TV Recap: Marvel’s Agents of S.H.I.E.L.D., ‘Paradise Lost’

agents-of-shield-season-3-secret-warriors

‘PARADISE LOST’ PLOT SUMMARY:

Key elements of the Malick family’s history with Hydra are revealed via flashbacks. In the present day, S.H.I.E.L.D. gathers information on Hive (Brett Dalton) while Gideon (Powers Boothe) reluctantly welcomes him into his home.

When we last saw Malick, he was visibly shaken. At the time, I thought this was because his right-hand man, Giyera (Mark Dacascos), had elected to stay with Hive, signifying that Hive’s orders override Gideon’s. But it should have been obvious to me that the vision he received was troubling him, not Giyera. And it was, as in this episode we learn he supposedly saw his own death. Death is an understatement though; according to Malick, he’s destroyed at the cellular level.

Given how unpredictable Hive still is, he could kill Gideon for any number of reasons, but Malick initially believes Hive is plotting to off him as a show of power to the other Hydra higher-ups. As we see more flashbacks, however, something else appears to be the case. As an aside, the show doesn’t usually have flashbacks, instead saving them only for important information. But, honestly, that’s fine; some of Agents of S.H.I.E.L.D.’s best episodes have included flashbacks.

As for the content of these flashbacks, there’s some good stuff. In the past Hydra has been shown to be quite cult-like and this episode fleshes it out more. Phrases like “true believer” get thrown around, for instance. Previously that meant that a member really cared about Hydra’s goals and wasn’t just in Hydra for personal gain (so, not Ward). Now it’s come to mean a member of Hydra intent on doing Hive’s will. Since there was no mention of Hive until this season, it makes sense that Daniel Whitehall (Reed Diamond) did not care about bringing back Hive. The Malicks did, but the wrinkle is that both Gideon and his father were too afraid to knowingly sacrifice their lives.

With all that on the table, we come to the big twist of the night, which is that Hive has the memories of Gideon’s brother, Nathaniel (Joel Courtney), who Gideon betrayed. Whether or not Hive kills Gideon’s daughter (Bethany Joy Lenz) because he’s taken Nathaniel’s pain to heart is up in the air. It might just be punishment for Gideon lying about being fully committed to him. He’s the villain, but I was pulling for Gideon in this episode. There’s something sympathetic about a man fighting against his inevitable demise, plus he worked so hard to get Hive to Earth. He’s alive for now, but assuming his interpretation of that vision is correct, his days are numbered.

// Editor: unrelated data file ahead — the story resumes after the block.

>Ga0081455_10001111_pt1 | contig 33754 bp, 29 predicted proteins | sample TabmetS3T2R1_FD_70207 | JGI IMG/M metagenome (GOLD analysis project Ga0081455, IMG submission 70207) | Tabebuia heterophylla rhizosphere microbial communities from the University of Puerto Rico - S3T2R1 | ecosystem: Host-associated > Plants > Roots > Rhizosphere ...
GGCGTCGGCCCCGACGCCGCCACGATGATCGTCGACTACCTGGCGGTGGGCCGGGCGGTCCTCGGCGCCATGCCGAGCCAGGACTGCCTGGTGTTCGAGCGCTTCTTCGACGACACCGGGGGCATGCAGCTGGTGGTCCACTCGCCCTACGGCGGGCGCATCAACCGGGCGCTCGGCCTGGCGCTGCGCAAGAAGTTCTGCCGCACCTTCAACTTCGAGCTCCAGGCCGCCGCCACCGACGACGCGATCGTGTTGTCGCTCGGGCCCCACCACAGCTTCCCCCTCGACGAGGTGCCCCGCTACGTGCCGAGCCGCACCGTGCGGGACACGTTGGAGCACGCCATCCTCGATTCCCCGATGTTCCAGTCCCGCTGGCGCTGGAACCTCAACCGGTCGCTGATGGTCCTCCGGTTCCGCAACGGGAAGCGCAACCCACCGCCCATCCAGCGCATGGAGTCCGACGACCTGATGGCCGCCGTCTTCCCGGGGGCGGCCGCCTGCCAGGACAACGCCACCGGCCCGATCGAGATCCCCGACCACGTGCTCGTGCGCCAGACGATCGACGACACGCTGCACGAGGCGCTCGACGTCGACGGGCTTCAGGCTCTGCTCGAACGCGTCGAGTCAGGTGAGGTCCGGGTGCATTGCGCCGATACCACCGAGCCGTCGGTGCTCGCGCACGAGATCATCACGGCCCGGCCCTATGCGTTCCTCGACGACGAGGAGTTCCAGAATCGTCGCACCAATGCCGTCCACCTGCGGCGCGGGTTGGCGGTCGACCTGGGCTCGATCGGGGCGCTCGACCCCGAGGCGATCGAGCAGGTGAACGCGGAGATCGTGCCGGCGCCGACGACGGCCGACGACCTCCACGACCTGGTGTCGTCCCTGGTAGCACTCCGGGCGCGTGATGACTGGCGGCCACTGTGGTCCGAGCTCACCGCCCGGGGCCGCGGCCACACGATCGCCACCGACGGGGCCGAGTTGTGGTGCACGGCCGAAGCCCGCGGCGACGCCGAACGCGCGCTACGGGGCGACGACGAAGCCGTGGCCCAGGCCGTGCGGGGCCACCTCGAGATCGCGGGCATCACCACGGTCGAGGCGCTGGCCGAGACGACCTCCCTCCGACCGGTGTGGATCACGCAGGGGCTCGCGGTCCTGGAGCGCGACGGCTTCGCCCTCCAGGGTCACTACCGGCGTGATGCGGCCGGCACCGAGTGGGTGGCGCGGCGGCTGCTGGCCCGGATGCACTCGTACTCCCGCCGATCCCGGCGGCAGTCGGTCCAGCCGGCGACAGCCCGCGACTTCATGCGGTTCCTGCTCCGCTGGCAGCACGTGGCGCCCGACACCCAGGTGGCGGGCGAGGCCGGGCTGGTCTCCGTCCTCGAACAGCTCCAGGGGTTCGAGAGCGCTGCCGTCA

Speaking of death, last week I said that none of the main characters are going to die, but Daisy (Chloe Bennet) says otherwise; whoever is in that spaceship is part of the team. Honestly, this is exciting, in a morbid kind of way. A character’s death can have a big impact on a show, depending on who it is. Of course, we can rule out Director Coulson (Clark Gregg) right away, and probably Daisy as well. But anyone else is fair game. Seeing as Fitz (Iain De Caestecker) and Simmons (Elizabeth Henstridge) are doomed to never to be together (if you ask Fitz), it could very well be one of them. If that is the case, it’ll tear fanboys and fangirls apart. Expect to see to #NoSimmonsNoSHIELD or whatnot trending on Twitter. It would be a heartbreaking end to a relationship I’ve genuinely started to care about this season. However, someone like Lincoln (Luke Mitchell) is just as if not more likely to perish.

If Lincoln is the one to bite the dust, it won’t a big deal for me. I don’t hate the guy, and his powers are neat enough, but I’m not invested in his romance with Daisy, even though I mostly understand where it’s coming from. And he doesn’t need to have the confusing violent past detailed in this week’s episode (which the writers will have to tread lightly with). Either he and Daisy will work it out, or he’ll die. Those are the only options. And if he dies, it won’t affect the direction of the show all that much (unlike Ward’s, for example).

My only other comment, besides that I wish we knew what Hive looks like, is that fight between Giyera and May (Ming-Na Wen) is pretty cool (though Giyera’s powers are oddly specific to inorganic matter). May wins due to hitting him below the belt, which might feel cheap, but that’s one thing they teach you in karate class.

All in all, we’ve got another solid episode, one that made me feel for the bad guy. Just stopping trying to make care about Lincoln so much, S.H.I.E.L.D., because it’s not working.

RATING: 7.5 OUT OF 10 (GOOD)

================================================================================

Aaron Sarnecky is Pop-Break’s television editor and covers Marvel’s Agents of S.H.I.E.L.D. and Agent Carter, among other things. He is a graduate of Rowan University with a degree in television and film. He probably remembers that show you forgot existed. Follow him on Twitter: @AaronSarnecky